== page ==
Ethereum derivatives look bearish, but traders believe ETH is in the bottom

Ether (ETH) regained critical support at $1,200, rising 5.5% in the early hours of November 29. However, when analyzing a broader time frame, the negative performance of 24% over the last 30 days has a significant impact on investor sentiment. Moreover, after BlockFi filed for bankruptcy on November 28, investor sentiment soured.

Newsflow remained negative after the US Treasury’s Office of Foreign Assets Control (OFAC) announced a settlement with the Kraken exchange in “clear violation of sanctions against Iran.” On Nov. 28, OFAC said in a statement that Kraken agreed to pay more than $362,000 as part of the settlement “to resolve its potential civil liability.”

Moreover, on November 28, institutional crypto financial services provider Silvergate Capital denied rumors that it had significant exposure to BlockFi’s bankruptcy. Silvergate added that its losses were less than $20 million in digital assets and reiterated that BlockFi is not a custodian for its crypto-collateralized loans.

Traders fear that Ether will fall below $800 if the bear market continues, but some also question the risk of insecurity. One example comes from cryptocurrency Twitter trader @CryptoCapo_:

Let’s take a look at Ether derivatives data to understand if worsening market conditions are affecting crypto investor sentiment.

Pro traders are slowly coming out of the panic level

Retail traders typically avoid quarterly futures because of the price difference from spot markets. They are the preferred instruments of professional traders because they avoid the fluctuations in funding rates that often occur in a standing futures contract.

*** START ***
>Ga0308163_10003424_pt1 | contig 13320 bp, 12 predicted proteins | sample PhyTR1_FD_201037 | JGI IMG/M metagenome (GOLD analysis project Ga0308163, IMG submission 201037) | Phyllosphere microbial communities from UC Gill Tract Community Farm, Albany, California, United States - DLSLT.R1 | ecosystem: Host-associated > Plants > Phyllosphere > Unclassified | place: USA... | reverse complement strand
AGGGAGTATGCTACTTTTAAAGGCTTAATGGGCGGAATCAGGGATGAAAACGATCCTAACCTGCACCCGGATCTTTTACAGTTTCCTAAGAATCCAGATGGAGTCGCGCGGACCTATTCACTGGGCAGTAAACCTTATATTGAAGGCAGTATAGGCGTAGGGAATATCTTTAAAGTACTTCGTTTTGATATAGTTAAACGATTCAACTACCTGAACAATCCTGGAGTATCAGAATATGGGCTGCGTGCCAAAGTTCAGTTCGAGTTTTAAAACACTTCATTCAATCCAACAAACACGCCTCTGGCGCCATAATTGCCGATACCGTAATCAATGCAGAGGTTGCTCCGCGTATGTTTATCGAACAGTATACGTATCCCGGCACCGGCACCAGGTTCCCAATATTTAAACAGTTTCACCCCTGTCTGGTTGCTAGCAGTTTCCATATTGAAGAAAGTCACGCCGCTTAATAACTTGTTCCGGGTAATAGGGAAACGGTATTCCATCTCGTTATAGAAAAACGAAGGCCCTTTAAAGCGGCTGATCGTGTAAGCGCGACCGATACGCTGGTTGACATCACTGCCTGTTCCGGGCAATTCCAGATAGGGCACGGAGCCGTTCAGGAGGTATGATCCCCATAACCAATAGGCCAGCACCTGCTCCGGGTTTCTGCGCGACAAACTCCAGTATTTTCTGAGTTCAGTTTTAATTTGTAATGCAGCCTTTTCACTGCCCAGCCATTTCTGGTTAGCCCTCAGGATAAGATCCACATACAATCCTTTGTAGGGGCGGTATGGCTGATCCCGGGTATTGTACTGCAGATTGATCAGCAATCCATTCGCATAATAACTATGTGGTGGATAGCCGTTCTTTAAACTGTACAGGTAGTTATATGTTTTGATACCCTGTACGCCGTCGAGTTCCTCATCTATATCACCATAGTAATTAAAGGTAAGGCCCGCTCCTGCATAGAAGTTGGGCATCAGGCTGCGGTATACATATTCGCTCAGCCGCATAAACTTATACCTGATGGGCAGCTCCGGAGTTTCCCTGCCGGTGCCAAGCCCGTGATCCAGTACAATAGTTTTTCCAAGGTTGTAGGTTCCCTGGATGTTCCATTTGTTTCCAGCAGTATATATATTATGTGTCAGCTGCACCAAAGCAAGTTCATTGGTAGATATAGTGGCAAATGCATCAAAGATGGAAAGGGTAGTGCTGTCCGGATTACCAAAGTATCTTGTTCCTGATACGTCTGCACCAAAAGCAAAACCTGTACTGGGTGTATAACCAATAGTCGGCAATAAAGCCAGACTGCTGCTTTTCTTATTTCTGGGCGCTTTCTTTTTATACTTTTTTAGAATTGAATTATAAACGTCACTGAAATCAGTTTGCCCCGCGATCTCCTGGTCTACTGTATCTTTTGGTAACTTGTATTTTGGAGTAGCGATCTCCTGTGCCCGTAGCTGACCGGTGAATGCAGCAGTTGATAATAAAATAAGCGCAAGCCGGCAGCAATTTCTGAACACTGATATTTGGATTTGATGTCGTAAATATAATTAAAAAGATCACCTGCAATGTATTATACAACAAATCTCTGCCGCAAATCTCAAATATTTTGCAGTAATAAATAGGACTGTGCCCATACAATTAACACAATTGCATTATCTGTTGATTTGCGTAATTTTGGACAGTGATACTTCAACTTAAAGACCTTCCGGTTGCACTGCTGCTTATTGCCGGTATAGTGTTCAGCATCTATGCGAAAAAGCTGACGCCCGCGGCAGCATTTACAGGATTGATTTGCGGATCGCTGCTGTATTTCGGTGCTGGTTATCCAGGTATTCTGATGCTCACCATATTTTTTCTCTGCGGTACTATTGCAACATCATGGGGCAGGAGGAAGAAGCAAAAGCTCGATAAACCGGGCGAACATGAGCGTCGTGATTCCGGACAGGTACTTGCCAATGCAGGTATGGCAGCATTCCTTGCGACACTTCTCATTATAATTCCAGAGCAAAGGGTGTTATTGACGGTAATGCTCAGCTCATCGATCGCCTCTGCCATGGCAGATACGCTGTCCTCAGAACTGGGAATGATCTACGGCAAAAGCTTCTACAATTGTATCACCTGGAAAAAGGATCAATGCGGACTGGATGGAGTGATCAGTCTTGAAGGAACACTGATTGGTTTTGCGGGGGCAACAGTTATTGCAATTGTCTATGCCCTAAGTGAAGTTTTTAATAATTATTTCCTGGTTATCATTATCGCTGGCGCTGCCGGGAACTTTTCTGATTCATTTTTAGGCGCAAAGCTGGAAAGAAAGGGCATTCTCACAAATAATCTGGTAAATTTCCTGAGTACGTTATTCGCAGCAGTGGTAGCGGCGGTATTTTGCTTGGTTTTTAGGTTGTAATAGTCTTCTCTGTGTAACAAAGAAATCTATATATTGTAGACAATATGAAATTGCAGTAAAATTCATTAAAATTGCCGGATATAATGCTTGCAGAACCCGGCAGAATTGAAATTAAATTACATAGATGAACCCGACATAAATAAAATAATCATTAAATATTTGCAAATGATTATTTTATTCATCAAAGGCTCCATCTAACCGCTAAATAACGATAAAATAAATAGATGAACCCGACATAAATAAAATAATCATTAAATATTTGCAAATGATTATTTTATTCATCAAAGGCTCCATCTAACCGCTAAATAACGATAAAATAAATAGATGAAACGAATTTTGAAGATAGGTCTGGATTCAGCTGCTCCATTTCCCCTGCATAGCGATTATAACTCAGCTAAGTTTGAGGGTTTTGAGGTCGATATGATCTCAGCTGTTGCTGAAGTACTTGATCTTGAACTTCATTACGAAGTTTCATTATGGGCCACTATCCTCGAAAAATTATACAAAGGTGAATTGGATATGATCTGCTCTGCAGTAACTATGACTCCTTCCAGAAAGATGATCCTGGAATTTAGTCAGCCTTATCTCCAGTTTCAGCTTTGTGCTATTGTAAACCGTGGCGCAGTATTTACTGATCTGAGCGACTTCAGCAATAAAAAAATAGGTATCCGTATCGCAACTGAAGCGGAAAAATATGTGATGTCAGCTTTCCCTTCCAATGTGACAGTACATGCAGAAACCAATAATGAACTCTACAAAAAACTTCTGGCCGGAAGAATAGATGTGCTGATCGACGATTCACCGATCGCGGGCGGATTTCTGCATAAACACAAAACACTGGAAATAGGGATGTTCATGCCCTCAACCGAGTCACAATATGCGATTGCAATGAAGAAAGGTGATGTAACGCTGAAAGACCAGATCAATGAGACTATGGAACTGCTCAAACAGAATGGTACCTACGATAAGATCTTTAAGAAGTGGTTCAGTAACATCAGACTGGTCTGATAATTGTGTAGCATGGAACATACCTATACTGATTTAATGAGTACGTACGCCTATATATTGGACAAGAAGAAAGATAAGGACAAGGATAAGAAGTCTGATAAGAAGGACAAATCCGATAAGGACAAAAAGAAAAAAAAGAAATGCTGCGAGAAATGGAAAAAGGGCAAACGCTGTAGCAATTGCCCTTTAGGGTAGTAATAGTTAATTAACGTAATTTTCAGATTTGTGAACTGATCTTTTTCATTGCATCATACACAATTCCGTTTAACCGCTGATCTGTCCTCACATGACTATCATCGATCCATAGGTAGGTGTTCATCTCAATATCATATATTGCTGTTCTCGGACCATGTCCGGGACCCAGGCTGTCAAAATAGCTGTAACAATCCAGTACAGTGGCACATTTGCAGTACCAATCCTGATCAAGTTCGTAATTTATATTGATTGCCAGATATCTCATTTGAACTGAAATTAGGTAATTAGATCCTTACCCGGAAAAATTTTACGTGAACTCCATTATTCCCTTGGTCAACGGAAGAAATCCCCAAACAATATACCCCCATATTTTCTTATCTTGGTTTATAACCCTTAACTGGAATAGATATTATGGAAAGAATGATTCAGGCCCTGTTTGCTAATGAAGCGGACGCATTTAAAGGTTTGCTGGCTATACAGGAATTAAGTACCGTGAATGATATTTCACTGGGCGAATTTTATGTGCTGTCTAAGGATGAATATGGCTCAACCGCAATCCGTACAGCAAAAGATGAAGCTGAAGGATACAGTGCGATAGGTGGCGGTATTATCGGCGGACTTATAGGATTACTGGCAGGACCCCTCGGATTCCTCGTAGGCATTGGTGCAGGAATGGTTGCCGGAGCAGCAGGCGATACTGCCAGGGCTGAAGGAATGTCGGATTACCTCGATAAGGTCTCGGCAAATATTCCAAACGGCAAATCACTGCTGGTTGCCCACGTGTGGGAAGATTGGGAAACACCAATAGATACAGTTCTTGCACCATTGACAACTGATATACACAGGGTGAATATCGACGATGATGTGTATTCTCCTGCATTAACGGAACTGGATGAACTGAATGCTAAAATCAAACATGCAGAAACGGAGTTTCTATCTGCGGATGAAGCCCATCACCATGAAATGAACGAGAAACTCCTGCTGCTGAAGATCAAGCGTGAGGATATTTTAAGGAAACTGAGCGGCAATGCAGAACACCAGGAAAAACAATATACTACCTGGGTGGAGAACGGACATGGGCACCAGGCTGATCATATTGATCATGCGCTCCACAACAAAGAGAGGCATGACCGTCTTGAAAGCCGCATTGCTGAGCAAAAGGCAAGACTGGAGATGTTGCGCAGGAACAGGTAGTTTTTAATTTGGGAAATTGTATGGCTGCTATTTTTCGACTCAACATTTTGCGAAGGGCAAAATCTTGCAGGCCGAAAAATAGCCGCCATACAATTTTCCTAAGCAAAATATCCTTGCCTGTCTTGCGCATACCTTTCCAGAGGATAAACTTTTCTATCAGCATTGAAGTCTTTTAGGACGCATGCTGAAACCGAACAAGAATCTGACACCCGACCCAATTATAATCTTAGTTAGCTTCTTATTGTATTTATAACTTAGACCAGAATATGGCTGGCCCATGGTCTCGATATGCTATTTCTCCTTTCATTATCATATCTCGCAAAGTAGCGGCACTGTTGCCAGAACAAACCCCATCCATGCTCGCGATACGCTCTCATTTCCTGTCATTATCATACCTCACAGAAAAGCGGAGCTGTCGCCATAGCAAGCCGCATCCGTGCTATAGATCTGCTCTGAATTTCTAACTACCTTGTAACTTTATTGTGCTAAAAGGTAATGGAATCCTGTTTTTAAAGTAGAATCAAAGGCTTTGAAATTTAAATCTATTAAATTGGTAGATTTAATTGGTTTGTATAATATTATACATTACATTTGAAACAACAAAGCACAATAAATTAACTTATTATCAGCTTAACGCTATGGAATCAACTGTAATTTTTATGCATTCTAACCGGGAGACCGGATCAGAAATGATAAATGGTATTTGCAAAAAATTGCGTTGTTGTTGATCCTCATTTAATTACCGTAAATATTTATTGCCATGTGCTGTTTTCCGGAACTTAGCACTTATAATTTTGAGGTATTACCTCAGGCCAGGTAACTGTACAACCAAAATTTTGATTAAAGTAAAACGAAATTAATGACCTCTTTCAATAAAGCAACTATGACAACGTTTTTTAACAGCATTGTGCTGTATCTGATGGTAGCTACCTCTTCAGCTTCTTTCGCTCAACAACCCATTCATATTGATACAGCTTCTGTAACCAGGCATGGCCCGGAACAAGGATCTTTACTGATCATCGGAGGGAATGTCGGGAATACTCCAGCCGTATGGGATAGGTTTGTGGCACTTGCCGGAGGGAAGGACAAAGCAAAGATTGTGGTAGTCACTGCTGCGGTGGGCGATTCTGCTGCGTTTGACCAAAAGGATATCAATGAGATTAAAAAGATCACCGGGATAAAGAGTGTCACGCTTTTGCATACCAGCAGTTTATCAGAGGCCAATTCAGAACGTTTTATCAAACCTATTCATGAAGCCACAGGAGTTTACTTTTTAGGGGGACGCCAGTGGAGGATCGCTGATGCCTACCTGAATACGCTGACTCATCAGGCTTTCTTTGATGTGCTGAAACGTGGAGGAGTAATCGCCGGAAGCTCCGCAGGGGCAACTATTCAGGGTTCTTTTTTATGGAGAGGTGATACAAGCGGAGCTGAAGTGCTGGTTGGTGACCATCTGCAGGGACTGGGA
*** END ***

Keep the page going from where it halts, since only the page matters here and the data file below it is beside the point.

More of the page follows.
The annual premium on two-month futures should trade between +4% and +8% in healthy markets to cover costs and associated risks. So when futures trade at a discount relative to conventional spot markets, it indicates lack of confidence from leverage buyers – a bearish indicator.

Ether 2 month futures annual premium. Source:

The chart above shows that derivatives traders remain short as the Ether futures premium is negative. Nevertheless, on November 29, it showed at least some modest progress. Bears may highlight how far we are from a neutral-bull 0% to 4% premium, but the result of a 71% decline in one year is significant. .

Still, traders should analyze Ether’s options markets to rule out externalities inherent in the futures instrument.

Options traders do not expect a sudden rally

A 25% delta curve is a sign that market makers and arbitrage tables are overloaded for upside or downside protection.

In bear markets, option investors place higher odds on price declines, causing the skew to rise above 10%. On the other hand, bull markets tend to pull the skewness indicator below -10%, meaning that low-priced put options are discounted.

Ether 60 day options 25% delta curve: Source:

The delta skew decreased last week, indicating that options traders are more comfortable offering downside protection.

As the 60-day delta curve is 18%, whales and market makers are identifying a higher bullish probability for Ether. Consequently, both the options and futures markets are pointing to pro traders fearing a retest of $1,070 as the natural course for ETH.

On an optimistic note, data from on-chain analytics firm Glassnode shows that the November 2022 selloff was the fourth largest selloff for Bitcoin (BTC). The move caused a loss worth $10.2 billion in 7 days.

As a result, the odds have tipped for Ether holders, and those currently placing bullish bets – as opposed to ETH derivative metrics – will ultimately come out ahead.